Peter Avenue, London NW10
A modernist church of the 1930s, whose external appearance has been considerably altered in recent years by the addition of a new pitched roof. The wide uncluttered interior is typical of its date.
Willesden Green developed after the arrival of the Metropolitan Railway in 1879 and a Catholic mission was established in 1901, initially served from Our Lady of Willesden. In 1903 the care of the mission was entrusted to The Diocesan Missioners of Our Lady of Compassion, who established themselves in a large house in Park Avenue where rooms were made into a chapel. In 1906, a site was purchased in Linacre Road and a temporary hall/chapel was built in 1907. The Missioners relinquished care of the parish in 1929 and in 1938 a new church and presbytery were built to the designs of Sterrett, Glover & Diplock. The original dedication of Our Lady of Compassion was changed to St Mary Magdalen in 1939. Both church and presbytery were in a modern style with flat roofs. The original sanctuary fittings were by Whitehead & Sons. The church was consecrated in 1958 and the church was then partly refurnished with new benches and a baldacchino over the altar. The old church hall was demolished in 1967. The sanctuary walls were part lined with marble in 1971 and coloured glass in abstract patterns (by Shades of Light) was inserted into the nave windows. Some time later in the 1970s, the sanctuary was reordered with a new altar. The original flat roof of the church proved unsatisfactory; it was renewed in 1981 and finally replaced with a pitched roof in 2002. The architect for this work was Michael Trogal.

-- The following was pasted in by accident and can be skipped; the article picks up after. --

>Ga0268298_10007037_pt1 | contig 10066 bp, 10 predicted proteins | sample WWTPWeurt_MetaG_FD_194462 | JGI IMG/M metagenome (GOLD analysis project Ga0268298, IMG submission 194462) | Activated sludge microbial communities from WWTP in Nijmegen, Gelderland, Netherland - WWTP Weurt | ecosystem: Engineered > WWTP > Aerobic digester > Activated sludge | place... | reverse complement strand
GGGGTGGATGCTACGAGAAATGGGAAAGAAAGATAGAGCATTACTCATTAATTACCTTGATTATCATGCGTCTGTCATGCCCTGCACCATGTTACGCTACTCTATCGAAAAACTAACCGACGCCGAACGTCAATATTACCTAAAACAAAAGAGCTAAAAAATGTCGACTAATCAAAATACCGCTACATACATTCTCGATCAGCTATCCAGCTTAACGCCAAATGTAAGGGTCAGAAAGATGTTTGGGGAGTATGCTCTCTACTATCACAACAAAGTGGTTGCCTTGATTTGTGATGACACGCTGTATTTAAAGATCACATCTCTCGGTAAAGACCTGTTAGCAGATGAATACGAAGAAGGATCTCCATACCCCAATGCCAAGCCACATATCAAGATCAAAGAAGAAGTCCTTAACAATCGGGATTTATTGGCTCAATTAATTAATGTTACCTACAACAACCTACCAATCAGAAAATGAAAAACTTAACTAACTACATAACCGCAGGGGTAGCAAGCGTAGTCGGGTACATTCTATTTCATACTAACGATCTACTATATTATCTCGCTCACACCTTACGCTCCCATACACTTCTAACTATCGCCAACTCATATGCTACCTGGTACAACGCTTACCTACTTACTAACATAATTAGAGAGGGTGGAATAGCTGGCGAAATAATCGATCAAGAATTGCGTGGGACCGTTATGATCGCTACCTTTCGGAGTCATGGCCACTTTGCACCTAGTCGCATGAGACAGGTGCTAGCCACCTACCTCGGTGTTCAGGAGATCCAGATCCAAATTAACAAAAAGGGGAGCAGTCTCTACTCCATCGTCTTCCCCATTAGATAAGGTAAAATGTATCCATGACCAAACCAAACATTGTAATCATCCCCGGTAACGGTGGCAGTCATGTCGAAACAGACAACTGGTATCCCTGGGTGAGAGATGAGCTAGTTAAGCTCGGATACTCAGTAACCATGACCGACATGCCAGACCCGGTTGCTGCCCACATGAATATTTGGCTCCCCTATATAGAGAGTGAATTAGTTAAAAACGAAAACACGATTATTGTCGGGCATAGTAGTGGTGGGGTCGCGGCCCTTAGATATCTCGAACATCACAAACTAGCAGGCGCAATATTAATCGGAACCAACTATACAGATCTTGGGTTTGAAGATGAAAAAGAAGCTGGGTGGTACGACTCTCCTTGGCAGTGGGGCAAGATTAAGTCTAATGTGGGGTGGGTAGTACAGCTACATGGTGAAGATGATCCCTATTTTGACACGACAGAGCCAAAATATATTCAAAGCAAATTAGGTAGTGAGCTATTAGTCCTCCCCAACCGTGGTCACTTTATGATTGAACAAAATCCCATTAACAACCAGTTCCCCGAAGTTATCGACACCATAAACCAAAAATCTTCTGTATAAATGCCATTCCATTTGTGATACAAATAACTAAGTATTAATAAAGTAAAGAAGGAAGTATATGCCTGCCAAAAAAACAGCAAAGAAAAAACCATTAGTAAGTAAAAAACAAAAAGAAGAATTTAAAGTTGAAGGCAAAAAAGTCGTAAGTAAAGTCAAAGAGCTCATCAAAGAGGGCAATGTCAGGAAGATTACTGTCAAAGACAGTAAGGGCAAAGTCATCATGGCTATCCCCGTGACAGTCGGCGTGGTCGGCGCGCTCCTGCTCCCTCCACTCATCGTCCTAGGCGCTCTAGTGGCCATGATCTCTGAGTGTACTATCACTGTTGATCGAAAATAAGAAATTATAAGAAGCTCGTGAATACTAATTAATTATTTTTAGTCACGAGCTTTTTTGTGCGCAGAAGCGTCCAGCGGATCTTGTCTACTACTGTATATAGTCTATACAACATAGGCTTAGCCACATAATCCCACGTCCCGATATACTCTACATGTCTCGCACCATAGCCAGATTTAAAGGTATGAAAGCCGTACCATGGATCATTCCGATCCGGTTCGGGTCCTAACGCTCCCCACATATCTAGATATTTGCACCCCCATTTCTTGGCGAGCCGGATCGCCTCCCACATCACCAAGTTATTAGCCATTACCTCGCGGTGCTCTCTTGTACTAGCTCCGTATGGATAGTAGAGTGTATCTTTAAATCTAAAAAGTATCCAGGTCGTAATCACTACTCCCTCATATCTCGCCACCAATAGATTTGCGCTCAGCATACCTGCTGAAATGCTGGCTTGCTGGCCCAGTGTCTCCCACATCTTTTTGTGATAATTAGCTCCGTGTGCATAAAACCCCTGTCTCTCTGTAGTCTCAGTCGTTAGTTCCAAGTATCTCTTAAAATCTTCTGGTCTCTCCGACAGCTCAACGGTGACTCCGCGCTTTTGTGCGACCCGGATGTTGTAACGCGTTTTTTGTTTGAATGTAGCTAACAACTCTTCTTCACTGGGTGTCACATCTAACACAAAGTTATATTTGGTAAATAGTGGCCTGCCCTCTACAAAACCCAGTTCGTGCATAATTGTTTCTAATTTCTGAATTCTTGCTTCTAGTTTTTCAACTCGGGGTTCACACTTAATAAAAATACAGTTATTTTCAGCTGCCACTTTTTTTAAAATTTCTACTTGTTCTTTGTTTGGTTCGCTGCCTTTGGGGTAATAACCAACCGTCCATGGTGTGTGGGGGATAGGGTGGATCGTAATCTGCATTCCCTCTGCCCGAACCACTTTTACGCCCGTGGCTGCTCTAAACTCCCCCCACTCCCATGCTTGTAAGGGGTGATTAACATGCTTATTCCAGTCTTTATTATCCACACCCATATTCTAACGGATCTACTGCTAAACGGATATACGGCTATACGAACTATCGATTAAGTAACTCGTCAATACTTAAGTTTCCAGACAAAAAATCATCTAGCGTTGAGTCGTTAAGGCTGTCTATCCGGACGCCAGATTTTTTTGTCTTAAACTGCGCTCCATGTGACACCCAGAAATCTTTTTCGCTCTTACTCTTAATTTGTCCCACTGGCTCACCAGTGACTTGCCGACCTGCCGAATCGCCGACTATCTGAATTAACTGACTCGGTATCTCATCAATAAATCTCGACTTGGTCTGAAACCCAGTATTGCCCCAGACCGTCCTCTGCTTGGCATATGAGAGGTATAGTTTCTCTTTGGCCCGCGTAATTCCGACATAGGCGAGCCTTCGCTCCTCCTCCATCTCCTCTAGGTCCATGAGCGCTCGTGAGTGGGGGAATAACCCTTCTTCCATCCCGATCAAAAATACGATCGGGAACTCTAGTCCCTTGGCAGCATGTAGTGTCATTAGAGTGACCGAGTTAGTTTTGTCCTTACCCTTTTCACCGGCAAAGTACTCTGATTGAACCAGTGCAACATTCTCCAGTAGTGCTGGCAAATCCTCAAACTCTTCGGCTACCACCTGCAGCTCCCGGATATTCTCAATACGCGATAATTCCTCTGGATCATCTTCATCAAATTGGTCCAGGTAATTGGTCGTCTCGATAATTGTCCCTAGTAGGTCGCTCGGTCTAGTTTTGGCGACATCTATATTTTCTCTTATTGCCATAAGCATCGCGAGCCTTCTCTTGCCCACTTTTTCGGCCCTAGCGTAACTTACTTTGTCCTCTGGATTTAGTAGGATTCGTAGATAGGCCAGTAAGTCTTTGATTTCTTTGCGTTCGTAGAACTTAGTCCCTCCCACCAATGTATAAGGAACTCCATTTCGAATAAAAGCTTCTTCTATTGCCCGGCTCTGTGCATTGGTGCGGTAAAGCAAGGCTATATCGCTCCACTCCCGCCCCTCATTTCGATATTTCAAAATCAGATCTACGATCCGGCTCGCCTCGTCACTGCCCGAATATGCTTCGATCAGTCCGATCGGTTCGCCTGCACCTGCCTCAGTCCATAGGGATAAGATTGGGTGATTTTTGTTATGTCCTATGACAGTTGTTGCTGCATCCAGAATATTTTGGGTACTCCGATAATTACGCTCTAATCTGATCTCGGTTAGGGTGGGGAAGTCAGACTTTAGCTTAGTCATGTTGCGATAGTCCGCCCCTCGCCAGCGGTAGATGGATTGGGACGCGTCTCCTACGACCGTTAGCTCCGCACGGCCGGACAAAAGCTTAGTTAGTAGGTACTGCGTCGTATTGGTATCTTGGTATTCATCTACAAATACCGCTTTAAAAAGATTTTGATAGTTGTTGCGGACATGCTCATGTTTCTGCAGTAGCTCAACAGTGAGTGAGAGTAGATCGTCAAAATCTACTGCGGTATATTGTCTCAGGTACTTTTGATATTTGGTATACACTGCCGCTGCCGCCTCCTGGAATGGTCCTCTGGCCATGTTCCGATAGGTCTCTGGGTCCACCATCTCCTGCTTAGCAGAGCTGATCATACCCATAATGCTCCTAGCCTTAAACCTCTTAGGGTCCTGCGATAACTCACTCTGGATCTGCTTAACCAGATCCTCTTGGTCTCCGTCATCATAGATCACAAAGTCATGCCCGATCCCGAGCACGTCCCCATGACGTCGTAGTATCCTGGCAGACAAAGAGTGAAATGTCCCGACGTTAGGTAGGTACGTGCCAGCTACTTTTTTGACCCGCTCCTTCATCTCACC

The church is in a simple modern style (and looked more typical of its 1930s date before the pitched roof was added in 2002). The building comprises a nave and short sanctuary under a continuous pitched roof, with low flat-roofed passage aisles and a northwest tower. The external walls are faced with red brick laid in Flemish bond, with dressings and window surrounds of artificial stone dressings and roof coverings of artificial slate. The building is not conventionally orientated; the east end lies to the south. The (liturgical) west front has a stone centre with three long straight-headed windows above the main doorway. On the south side is the blind end of the low side aisle, on the north is a link to the tower. This is of brick, rectangular on plan, and rises sheer to the bell stage, which is expressed by horizontal slits on each face. A large stone cross is set prominently into the north face towards Peter Avenue. On the side elevations, the aisles have horizontal rectangular windows; the north aisle has several small modern additions. Above the aisles on each side are seven tall rectangular windows evenly spaced in the nave clerestory. The sanctuary is narrower than the nave, with one similar window on each side and a blind east wall.
Architect: Sterrett, Glover and Diplock
Original Date: 1938
Conservation Area: Yes
Listed Grade: Not Listed